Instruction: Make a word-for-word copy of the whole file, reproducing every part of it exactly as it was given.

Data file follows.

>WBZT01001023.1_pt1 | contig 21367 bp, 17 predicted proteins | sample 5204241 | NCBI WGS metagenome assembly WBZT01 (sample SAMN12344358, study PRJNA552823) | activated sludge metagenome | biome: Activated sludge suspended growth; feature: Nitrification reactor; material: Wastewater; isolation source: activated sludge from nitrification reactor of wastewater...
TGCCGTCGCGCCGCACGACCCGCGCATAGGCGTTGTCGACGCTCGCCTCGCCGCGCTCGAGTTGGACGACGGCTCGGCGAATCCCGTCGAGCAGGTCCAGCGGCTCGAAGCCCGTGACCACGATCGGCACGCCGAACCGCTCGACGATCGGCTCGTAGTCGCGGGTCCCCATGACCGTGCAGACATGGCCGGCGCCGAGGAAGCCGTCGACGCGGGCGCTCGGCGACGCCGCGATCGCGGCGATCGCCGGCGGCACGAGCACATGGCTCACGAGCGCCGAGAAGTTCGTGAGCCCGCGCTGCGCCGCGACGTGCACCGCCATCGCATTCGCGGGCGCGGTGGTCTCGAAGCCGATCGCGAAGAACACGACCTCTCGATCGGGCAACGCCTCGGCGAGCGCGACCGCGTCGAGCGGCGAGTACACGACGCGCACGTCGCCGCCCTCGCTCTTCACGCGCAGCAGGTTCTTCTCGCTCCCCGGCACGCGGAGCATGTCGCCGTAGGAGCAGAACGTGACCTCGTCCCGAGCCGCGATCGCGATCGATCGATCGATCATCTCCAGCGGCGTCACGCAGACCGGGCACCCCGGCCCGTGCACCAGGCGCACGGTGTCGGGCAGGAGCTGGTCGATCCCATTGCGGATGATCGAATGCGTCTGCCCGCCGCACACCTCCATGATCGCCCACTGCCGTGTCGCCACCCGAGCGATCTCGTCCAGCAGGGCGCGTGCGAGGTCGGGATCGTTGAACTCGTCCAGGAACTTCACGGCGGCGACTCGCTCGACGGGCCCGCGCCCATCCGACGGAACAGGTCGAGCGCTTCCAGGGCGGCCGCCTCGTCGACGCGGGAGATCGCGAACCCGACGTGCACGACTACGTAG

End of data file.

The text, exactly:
>WBZT01001023.1_pt1 | contig 21367 bp, 17 predicted proteins | sample 5204241 | NCBI WGS metagenome assembly WBZT01 (sample SAMN12344358, study PRJNA552823) | activated sludge metagenome | biome: Activated sludge suspended growth; feature: Nitrification reactor; material: Wastewater; isolation source: activated sludge from nitrification reactor of wastewater...
TGCCGTCGCGCCGCACGACCCGCGCATAGGCGTTGTCGACGCTCGCCTCGCCGCGCTCGAGTTGGACGACGGCTCGGCGAATCCCGTCGAGCAGGTCCAGCGGCTCGAAGCCCGTGACCACGATCGGCACGCCGAACCGCTCGACGATCGGCTCGTAGTCGCGGGTCCCCATGACCGTGCAGACATGGCCGGCGCCGAGGAAGCCGTCGACGCGGGCGCTCGGCGACGCCGCGATCGCGGCGATCGCCGGCGGCACGAGCACATGGCTCACGAGCGCCGAGAAGTTCGTGAGCCCGCGCTGCGCCGCGACGTGCACCGCCATCGCATTCGCGGGCGCGGTGGTCTCGAAGCCGATCGCGAAGAACACGACCTCTCGATCGGGCAACGCCTCGGCGAGCGCGACCGCGTCGAGCGGCGAGTACACGACGCGCACGTCGCCGCCCTCGCTCTTCACGCGCAGCAGGTTCTTCTCGCTCCCCGGCACGCGGAGCATGTCGCCGTAGGAGCAGAACGTGACCTCGTCCCGAGCCGCGATCGCGATCGATCGATCGATCATCTCCAGCGGCGTCACGCAGACCGGGCACCCCGGCCCGTGCACCAGGCGCACGGTGTCGGGCAGGAGCTGGTCGATCCCATTGCGGATGATCGAATGCGTCTGCCCGCCGCACACCTCCATGATCGCCCACTGCCGTGTCGCCACCCGAGCGATCTCGTCCAGCAGGGCGCGTGCGAGGTCGGGATCGTTGAACTCGTCCAGGAACTTCACGGCGGCGACTCGCTCGACGGGCCCGCGCCCATCCGACGGAACAGGTCGAGCGCTTCCAGGGCGGCCGCCTCGTCGACGCGGGAGATCGCGAACCCGACGTGCACGACTACGTAG